Issues of housing, employment, street-drinking and social exclusion were on the agenda at a special meeting in Boston last week.
Representatives from consulates of Poland, Lithuania and Latvia met with authority leaders in the area to discuss matters of mutual concern.
The summit, hosted by Boston Borough Council and chaired by council leader Coun Peter Bedford, was also attended by Boston and Skegness MP Matt Warman, Lincolnshire’s Chief Constable Neil Rhodes, Police and Crime Commissioner Alan Hardwick and representatives from Boston Borough and South Holland District Councils.
The group agreed a commitment to continue to work together to meet the challenges of population change.
A council spokesman said: “There was discussion about best ways for residents from the Eastern European communities to report problems with rogue landlords, rogue employers and below-standard accommodation.
“Boston Borough Council continues to put pressure on owners of unfit accommodation and has had success in persuading landlords to make improvements to their properties.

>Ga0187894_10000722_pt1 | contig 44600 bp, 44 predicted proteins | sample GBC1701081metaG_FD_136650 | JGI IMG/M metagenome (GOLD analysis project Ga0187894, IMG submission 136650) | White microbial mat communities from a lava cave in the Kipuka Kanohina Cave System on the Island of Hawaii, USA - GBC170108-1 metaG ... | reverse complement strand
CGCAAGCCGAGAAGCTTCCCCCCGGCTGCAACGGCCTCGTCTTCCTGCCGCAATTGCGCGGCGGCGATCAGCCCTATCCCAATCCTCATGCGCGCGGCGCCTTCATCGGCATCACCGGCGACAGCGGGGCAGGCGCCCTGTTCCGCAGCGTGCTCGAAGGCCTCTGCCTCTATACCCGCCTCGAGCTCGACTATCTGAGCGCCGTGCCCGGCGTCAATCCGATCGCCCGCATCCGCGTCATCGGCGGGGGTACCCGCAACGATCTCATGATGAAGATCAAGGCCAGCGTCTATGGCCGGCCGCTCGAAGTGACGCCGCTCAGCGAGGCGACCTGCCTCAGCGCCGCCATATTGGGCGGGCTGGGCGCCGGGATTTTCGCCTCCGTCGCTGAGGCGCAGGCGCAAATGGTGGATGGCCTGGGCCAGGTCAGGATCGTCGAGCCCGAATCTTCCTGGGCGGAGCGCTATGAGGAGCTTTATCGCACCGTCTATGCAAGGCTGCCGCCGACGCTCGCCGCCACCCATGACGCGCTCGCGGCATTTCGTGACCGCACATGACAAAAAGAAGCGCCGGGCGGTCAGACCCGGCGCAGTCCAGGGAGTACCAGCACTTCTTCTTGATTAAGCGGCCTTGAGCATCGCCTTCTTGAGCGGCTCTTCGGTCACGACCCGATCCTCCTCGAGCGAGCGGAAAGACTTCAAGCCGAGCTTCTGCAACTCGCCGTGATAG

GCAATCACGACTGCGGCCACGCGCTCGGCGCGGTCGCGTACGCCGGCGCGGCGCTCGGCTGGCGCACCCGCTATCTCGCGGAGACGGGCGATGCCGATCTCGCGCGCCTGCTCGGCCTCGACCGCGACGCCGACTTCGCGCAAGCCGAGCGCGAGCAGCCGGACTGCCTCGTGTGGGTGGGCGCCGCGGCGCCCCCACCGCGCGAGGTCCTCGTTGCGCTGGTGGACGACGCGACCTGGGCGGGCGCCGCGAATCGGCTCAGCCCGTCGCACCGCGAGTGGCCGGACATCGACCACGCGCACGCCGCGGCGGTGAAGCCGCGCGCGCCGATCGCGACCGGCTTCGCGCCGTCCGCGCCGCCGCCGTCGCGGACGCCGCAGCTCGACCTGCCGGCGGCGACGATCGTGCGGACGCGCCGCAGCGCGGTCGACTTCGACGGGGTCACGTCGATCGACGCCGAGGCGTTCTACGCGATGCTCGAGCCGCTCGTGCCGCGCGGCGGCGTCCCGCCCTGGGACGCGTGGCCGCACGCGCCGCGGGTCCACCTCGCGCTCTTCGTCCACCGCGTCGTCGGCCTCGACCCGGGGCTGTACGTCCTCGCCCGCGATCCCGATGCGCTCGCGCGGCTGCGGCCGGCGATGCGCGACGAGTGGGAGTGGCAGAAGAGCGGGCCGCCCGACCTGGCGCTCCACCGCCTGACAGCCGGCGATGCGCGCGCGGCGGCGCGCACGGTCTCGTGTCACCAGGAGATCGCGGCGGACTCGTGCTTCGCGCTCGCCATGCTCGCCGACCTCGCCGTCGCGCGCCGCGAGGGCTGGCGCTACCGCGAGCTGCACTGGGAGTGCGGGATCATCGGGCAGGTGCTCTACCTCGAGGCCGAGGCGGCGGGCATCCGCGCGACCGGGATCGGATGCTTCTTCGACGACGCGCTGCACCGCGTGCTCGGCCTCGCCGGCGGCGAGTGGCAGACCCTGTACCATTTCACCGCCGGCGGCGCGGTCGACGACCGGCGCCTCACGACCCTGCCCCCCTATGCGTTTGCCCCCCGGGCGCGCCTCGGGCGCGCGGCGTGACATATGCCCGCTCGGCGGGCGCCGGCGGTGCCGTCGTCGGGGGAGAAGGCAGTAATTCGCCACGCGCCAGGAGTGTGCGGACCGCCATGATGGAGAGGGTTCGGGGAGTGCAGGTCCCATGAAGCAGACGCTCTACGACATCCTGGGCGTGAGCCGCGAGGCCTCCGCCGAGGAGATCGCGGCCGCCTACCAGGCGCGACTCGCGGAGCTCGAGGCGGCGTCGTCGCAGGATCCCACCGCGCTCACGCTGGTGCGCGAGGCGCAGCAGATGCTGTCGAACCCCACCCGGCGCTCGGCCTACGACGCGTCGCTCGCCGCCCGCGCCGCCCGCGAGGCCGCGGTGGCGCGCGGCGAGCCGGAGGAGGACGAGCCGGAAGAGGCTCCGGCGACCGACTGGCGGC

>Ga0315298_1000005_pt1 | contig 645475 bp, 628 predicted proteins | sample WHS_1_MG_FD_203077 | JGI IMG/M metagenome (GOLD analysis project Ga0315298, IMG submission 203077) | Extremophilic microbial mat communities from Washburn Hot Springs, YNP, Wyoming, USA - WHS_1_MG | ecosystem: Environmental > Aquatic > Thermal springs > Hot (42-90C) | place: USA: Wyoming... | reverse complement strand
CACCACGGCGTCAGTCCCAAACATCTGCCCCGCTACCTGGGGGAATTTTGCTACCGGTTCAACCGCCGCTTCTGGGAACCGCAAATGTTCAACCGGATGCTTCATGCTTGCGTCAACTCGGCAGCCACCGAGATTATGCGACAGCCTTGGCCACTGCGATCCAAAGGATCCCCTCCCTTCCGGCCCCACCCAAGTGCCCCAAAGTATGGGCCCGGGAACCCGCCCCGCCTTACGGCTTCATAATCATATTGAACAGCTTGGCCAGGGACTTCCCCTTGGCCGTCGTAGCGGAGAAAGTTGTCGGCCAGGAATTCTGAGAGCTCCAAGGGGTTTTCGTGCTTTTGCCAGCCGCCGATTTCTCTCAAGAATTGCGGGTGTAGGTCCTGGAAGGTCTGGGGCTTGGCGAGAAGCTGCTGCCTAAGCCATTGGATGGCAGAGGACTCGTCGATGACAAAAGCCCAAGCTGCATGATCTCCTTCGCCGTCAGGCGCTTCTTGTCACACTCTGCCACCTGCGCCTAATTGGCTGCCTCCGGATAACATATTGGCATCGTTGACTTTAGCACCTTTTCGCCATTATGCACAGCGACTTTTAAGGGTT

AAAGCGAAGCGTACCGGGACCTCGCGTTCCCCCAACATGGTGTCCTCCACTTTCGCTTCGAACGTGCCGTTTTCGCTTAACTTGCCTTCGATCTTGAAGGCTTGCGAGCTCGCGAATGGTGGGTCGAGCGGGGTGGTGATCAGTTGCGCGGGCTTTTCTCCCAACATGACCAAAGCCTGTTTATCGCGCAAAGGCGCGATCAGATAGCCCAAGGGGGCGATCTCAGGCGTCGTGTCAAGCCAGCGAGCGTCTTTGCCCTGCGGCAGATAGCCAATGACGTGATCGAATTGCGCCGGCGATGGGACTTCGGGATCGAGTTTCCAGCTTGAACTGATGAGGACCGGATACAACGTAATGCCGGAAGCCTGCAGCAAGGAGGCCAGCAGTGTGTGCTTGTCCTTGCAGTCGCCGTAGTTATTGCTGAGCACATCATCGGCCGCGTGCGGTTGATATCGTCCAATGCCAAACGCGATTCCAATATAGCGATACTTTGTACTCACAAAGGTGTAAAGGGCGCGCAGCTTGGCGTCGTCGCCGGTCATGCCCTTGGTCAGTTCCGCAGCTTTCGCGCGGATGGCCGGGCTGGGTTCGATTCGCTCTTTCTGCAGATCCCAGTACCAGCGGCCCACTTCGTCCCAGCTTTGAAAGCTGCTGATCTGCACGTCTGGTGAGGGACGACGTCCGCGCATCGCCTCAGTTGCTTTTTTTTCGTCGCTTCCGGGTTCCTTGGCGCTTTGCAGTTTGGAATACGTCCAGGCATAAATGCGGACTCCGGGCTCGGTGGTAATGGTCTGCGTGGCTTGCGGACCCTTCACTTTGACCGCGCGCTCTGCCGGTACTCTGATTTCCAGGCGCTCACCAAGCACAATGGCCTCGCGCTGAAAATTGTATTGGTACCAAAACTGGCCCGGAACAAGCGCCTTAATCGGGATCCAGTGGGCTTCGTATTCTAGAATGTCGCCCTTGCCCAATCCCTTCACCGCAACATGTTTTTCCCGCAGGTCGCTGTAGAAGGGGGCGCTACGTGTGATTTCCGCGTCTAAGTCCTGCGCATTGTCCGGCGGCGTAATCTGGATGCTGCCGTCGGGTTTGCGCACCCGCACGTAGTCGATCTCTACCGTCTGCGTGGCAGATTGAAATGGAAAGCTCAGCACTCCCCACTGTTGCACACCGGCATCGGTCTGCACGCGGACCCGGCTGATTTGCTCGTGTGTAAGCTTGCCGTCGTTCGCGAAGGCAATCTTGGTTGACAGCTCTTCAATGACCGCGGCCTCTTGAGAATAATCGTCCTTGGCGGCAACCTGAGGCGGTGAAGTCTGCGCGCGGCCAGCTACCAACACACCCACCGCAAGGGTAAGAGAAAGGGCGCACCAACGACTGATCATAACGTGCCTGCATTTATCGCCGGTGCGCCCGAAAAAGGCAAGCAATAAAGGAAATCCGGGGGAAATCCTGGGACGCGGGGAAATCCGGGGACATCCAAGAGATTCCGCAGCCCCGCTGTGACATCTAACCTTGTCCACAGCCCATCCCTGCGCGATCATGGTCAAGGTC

“Some residents were reluctant to always go direct to the appropriate authorities to complain and the Chief Con said a ‘third way’ for issues to be reported needed to be explored.”
Concerns were raised about pressures on accommodation, increased demand in the private rented sector and rising rents in a low-wage economy.
It was suggested that most employers paid a fair wage but that some migrant workers received low wages because of ‘deductions’ made by gangmaster, middle-men.
There was concern some labour providers maintained a growing bank of staff beyond the need for the available work. Problems with street drinking and associated issues were discussed.
The spokesman added: “It was felt that part of the problem revolved around young men sharing rented property where all rooms were taken by individuals, so there was no central communal area indoors. Socialising moved outdoors.
“This could be addressed by improved social inclusion and community cohesion and integration in both directions. The meeting heard that there were Eastern European clubs and organisations which would welcome interest from native Bostonians, such as a Polish karate club and a Latvian dance group. Trust needed to be developed and earned on all sides.”
All three consulate representatives said they found drinking in the street socially and culturally unacceptable.
It was reported that the influx from Latvia had slowed with fewer arriving in search of work and most now joining family members already resident here. Appreciation was expressed for the positive contribution made by Boston’s new communities.
Inquiries are to be made into the availability of EU funding to further promote their initiatives.